The Law of Return

Maxine Rodburg, Author Carnegie-Mellon University Press $15.95 (0p) ISBN 978-0-88748-313-4
Rodburg's razor-sharp perceptions and well-observed settings endow these stories about growing up in New Jersey in the '60s with remarkable authenticity. Eight interlinking narratives follow the Jewish Tarlow family--narrator Debbie, her older sister, Marlene, and their parents--as they move west to Short Hills away from the Central Ward where Vic, Debbie's father, owns a tavern. ""Keer Avenue, July 1967"" describes escalating racial tension as Vic protects his business from race riots and his authority from Marlene's teenage rebellion. Piercingly honest, Debbie observes how her Jewish family reacts to Christian schoolteachers, Orthodox classmates and Marlene's boyfriends, as well as how they deal with the threat of racial tumult and the mysteriously crooked pasts of Vic and his brothers. Rodburg's insights prove painfully acute in ""Pocahontas in Camelot,"" where such details as the Miss Rheingold contest, styles at a local dress shop, reverence for Jackie Kennedy and Debbie's school report on Pocahontas mesh, to poignantly reveal the '60s stereotype of the idealized woman. This splendid story features a family Thanksgiving, with potato salad from Tabatchnik's and the girls in taffeta dresses whose designer labels have been cut out in a futile effort to avoid their aunts' resentment. Unlike Newark-born Philip Roth, Rodburg creates no caricatures; Jewish neighbors and relatives are imperfect and intensely human, as in ""Concessions"" and ""Orphan,"" where Debbie tries to probe her father's secrets. The latest in Carnegie Mellon's Series in Short Fiction, these stories appeal to both head and heart; with stunning precision, Rodburg captures the fraught emotions and shifting identities in the links between city and suburb, family and society. (Oct.)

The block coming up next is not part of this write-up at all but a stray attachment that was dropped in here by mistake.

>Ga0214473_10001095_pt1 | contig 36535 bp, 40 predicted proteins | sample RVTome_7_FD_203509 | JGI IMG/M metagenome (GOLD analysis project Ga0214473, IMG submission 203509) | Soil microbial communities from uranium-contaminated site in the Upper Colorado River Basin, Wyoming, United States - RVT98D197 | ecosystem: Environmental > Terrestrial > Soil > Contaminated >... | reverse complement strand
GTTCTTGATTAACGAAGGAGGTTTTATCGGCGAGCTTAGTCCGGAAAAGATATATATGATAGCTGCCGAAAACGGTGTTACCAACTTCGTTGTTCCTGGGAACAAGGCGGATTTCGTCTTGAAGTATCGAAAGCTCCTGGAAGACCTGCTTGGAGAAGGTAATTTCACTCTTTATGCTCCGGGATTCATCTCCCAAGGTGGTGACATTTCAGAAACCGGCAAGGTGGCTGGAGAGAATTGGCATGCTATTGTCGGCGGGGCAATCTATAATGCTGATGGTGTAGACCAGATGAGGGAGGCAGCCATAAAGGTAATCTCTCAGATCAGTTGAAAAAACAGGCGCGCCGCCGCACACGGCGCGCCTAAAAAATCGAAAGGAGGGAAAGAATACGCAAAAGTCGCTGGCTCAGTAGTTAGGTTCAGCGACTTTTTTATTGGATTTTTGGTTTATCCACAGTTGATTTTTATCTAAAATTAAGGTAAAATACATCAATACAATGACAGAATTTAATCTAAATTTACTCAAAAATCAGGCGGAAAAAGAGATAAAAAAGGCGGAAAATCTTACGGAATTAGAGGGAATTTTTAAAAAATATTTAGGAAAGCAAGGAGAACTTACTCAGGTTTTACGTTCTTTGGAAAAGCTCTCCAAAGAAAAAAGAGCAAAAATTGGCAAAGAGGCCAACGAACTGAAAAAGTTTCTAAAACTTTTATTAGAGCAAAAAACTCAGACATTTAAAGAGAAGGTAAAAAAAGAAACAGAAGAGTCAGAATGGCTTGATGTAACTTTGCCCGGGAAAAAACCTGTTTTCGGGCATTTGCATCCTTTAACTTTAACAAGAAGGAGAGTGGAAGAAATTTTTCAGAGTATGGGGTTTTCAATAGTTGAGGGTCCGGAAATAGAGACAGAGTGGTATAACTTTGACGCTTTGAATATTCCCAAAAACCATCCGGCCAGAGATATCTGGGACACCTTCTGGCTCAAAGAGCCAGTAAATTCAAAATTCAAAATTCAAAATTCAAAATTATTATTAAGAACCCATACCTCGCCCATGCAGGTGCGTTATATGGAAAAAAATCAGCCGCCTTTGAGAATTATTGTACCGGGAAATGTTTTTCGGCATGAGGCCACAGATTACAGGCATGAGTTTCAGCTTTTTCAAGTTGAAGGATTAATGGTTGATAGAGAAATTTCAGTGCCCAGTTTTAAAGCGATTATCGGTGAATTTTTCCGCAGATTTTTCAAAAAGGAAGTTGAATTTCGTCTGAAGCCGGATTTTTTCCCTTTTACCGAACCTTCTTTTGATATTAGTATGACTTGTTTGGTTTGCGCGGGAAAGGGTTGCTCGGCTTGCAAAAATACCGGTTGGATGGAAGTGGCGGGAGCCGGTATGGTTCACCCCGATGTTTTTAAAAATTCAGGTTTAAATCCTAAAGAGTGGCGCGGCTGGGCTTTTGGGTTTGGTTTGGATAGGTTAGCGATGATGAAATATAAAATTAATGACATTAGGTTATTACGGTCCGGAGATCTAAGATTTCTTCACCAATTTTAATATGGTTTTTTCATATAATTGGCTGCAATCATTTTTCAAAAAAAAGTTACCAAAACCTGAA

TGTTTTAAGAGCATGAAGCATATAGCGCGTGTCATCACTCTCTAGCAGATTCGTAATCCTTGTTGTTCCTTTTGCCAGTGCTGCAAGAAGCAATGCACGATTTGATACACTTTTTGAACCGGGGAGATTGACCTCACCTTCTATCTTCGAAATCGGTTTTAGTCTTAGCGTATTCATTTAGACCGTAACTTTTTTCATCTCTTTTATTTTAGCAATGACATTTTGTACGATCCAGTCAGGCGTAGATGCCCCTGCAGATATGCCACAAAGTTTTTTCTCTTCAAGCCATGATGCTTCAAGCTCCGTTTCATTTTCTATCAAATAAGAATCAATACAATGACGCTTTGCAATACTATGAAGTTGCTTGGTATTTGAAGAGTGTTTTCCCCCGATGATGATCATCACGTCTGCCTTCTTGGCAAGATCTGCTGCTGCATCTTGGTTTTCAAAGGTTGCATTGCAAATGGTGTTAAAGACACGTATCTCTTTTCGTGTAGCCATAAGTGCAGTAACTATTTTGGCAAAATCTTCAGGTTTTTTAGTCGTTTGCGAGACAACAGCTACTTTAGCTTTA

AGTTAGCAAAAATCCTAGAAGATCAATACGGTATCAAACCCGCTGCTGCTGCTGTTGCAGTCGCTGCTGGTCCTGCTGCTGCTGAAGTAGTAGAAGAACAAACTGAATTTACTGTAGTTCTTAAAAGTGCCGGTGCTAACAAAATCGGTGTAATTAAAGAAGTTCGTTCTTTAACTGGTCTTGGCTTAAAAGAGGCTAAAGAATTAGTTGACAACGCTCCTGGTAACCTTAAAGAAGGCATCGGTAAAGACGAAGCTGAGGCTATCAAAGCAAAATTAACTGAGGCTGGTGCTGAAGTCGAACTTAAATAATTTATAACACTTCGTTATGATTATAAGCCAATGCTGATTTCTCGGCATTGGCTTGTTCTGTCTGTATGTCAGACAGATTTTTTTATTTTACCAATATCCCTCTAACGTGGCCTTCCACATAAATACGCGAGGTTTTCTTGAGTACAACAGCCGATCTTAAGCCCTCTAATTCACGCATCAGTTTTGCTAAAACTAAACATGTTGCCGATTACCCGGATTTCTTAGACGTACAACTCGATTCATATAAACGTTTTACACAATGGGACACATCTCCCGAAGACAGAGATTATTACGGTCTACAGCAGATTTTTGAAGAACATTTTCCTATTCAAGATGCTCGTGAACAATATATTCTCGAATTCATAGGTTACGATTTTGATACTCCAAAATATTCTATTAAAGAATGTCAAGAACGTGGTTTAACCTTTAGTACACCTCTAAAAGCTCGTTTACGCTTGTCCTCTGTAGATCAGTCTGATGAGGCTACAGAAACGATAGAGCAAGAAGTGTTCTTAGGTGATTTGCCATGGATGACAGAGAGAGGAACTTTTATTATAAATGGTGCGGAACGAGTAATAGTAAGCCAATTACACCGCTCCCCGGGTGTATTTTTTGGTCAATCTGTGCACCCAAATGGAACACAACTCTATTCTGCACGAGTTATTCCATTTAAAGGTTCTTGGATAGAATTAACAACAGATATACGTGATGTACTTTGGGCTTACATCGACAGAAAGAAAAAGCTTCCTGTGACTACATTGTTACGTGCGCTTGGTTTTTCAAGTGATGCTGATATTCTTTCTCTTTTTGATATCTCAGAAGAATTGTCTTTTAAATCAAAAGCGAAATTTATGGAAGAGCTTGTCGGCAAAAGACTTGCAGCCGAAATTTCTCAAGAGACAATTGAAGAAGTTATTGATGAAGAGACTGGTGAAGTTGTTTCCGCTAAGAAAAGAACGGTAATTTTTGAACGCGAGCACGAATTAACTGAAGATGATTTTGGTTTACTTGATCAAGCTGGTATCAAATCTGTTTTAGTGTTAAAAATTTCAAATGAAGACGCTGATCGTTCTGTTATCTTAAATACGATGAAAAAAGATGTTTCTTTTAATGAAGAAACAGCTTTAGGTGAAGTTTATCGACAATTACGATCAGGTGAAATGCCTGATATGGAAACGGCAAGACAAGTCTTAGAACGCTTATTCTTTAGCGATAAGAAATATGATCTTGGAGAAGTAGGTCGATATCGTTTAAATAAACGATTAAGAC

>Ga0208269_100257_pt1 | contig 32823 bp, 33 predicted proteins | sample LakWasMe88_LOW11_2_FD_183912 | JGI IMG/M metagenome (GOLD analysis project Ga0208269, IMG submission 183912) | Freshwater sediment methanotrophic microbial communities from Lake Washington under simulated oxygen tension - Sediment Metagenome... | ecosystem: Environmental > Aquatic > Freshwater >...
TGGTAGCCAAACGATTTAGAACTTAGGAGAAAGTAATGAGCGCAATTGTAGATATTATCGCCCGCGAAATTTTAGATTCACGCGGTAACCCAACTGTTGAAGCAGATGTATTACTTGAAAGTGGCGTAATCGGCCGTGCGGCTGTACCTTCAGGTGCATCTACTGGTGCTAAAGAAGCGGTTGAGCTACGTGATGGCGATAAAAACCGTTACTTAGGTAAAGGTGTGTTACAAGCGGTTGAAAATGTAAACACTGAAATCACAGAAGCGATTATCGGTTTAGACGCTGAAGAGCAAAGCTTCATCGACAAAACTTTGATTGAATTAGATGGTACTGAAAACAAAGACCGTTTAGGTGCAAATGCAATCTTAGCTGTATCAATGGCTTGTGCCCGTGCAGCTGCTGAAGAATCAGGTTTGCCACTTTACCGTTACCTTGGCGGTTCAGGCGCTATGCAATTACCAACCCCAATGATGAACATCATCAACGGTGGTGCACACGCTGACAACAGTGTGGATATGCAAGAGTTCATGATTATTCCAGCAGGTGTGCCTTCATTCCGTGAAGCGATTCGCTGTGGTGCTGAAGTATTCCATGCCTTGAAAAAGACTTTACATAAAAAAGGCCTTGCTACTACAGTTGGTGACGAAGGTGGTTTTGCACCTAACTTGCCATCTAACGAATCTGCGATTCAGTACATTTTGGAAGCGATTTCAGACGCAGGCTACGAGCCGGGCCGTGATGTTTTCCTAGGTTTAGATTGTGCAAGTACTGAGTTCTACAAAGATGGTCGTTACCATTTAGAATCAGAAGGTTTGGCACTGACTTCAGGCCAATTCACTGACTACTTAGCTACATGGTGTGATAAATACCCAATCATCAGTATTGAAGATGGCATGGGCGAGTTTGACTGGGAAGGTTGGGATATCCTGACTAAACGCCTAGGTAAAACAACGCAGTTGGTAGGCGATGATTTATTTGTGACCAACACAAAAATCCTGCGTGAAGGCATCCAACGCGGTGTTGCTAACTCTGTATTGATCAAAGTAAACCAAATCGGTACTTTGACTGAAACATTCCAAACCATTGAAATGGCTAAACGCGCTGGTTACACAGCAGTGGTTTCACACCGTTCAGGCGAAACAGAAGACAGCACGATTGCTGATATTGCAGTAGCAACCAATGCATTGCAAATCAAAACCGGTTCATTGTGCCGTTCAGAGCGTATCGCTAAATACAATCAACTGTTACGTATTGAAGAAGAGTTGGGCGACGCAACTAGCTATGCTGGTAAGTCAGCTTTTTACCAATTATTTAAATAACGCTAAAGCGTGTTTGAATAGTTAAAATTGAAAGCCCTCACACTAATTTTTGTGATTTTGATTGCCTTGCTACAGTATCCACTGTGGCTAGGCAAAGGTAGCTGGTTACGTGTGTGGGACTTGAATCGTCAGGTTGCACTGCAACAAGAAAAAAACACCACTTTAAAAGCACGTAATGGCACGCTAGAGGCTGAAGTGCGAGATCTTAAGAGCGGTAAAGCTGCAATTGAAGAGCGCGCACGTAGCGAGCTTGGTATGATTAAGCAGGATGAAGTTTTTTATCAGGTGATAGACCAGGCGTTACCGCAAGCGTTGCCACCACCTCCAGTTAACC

Reviewed on: 03/01/1999
Release date: 03/01/1999
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